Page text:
Garrick: Well, it’s already starting. We have a goal already right now of instituting in certain specific areas machine learning to take over employee functions. We’re doing it in a couple of areas in the revenue cycle. Right now, we’re implementing it. My prediction is in the next five years, over 20% of the revenue cycle would be done through automated learning, basically bots doing the work of what people were doing before. Now, do I see a big downturn in employment? Not really, not at least for our employees, because the turnover rate is still higher than we had normally. We can redeploy the people that lose a job to a machine learning bot to do other functions that we need to hire for. The training, the unskilled workforce is the only thing that’s really growing in the U.S. Trained workforce is not. And therefore, people that we’ve had employed and trained, they are worth much more to us than ever before. So, we don’t want to lose anybody. We don’t want to let anybody go because of machine learning. We want to redeploy them because of their skill sets they already have and leverage off those skill sets and the knowledge of the institution. So, it’s happening. We’re also looking at it in some other areas. I would suspect that we’ll start to see it in clinical areas in the not-too-distant future, specifically with AI. But there is some hesitancy. I know that ChatGPT is out there, and I know that we have banned it, and many other healthcare organizations have banned it because there’s a dark side to ChatGPT. They can produce documents that look like they’re legitimate, but aren’t and aren’t factually accurate, so. But we haven’t eliminated completely because there is some functionality to that.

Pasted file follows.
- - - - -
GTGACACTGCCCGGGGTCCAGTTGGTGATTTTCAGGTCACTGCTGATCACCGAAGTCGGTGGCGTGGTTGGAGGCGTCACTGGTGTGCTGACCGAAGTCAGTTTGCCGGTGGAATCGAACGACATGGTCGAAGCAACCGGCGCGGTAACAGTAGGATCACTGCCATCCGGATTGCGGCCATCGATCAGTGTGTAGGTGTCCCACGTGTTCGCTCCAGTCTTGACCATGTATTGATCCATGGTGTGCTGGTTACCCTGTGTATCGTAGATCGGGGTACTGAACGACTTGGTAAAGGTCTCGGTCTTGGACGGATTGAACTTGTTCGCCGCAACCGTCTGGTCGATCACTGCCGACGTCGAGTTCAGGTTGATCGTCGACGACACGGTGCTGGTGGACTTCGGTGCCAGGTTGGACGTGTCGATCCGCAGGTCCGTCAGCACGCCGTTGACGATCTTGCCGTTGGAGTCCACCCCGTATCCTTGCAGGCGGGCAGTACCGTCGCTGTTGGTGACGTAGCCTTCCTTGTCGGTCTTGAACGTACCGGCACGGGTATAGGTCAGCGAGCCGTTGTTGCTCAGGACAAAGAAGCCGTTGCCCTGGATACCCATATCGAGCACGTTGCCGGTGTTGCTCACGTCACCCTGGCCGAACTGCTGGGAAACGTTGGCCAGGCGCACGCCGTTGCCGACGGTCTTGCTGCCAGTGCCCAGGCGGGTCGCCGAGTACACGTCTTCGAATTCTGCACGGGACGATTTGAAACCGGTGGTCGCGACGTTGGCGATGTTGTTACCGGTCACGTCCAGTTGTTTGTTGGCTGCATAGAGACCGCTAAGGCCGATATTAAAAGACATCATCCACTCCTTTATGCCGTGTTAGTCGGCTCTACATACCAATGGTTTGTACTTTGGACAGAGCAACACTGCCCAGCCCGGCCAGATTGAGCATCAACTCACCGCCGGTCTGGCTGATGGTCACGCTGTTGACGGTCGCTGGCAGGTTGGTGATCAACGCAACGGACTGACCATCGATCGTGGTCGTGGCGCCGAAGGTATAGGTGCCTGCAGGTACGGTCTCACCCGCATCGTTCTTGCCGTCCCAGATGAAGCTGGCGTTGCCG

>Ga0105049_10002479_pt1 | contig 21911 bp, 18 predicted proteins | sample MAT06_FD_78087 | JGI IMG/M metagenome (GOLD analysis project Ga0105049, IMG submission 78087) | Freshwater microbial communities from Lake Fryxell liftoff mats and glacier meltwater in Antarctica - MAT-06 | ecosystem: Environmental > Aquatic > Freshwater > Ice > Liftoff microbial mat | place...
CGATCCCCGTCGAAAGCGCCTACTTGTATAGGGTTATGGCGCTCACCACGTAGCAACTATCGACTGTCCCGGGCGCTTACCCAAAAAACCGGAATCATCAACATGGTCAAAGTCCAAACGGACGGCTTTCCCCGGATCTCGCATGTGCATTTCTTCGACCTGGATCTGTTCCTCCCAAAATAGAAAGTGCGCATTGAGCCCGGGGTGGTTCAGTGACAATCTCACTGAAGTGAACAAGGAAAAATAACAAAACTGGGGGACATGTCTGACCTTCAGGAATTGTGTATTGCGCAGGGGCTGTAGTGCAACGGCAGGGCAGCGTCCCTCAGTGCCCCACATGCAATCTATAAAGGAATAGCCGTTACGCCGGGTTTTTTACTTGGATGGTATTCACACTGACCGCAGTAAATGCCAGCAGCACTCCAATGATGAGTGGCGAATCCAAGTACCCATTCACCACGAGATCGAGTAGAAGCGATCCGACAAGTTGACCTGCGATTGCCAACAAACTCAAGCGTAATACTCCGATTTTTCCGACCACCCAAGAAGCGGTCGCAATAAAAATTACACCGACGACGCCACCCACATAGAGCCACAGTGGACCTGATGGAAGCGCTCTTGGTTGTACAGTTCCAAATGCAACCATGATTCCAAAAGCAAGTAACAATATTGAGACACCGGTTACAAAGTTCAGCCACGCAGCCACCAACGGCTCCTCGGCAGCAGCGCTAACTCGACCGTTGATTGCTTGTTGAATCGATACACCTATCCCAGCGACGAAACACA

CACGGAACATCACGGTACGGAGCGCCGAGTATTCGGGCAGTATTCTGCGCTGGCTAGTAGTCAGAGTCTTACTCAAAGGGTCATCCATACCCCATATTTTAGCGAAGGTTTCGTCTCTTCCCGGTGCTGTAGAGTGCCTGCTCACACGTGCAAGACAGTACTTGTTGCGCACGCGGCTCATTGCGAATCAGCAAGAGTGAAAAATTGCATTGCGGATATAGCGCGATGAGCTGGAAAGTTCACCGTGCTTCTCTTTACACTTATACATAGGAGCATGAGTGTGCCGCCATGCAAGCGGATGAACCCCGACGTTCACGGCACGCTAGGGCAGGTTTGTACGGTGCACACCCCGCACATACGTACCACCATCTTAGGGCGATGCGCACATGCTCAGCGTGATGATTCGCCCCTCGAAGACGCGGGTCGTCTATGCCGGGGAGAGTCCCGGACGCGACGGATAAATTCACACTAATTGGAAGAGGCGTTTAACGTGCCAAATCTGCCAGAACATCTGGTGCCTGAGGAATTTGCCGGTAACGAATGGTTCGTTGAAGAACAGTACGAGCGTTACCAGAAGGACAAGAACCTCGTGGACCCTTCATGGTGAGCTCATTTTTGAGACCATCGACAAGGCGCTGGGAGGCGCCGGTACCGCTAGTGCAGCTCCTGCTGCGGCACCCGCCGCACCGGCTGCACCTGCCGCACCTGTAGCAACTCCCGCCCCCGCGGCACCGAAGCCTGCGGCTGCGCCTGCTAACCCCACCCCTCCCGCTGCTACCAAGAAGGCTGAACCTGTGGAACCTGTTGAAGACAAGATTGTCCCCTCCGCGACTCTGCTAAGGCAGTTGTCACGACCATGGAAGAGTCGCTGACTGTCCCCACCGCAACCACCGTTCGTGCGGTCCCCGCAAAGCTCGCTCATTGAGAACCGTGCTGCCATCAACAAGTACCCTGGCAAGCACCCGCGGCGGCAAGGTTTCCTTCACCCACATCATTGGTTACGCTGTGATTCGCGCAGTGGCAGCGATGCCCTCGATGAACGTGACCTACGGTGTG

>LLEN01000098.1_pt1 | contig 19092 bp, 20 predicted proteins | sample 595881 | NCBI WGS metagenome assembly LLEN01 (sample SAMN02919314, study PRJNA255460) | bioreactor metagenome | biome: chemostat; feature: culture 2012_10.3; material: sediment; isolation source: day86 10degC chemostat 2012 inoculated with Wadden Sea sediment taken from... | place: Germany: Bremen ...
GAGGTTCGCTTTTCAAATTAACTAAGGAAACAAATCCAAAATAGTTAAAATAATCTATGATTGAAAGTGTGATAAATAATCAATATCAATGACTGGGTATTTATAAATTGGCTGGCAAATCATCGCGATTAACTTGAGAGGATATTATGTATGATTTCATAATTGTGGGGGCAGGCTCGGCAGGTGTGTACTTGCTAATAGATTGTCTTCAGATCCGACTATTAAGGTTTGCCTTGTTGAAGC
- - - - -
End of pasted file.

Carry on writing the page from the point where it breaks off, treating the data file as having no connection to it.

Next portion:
I was at a conference a year ago at hospital in the Midwest, a small community hospital in the Midwest, which a lot of their margin is based on grants and grant writing. And they had a team of three people, and they’re able to produce so many grants a year. And they started to change and use ChatGPT for their grant writing. And within a year, they were able to quadruple their number of grant applications with less staff and more than quadruple the amount of revenue coming in for the grants that they wrote on. So, a huge success story, but it’s not clinical application. It’s grant writing for acceptance of potential projects to grow your organization. So, I think there is a place for things like ChatGPT, but I think it’s a way off before it’ll be done in clinical areas. But AI, a number of the big companies are using AI already to try and take on elements of the healthcare system. All of them, you name the big company, Amazon, Google, they’ve all had AI interventions to create products. I will also tell you they have tons of money. That doesn’t mean that they’re successful. I think they fail on 9 out of every 10 projects they put out there, but the one that succeeds pays for all the others that they fail. But they’ve got the capital to burn to keep on going on and creating new products out there to try and chip away at the portions of the healthcare market. They’re not about to go into run hospitals, but they want to take on as much of the outside effort that they can. So, there’ll be a lot of technology advancements. We have to internally– in the healthcare industry that provides real healthcare, we have to be using those tools as well.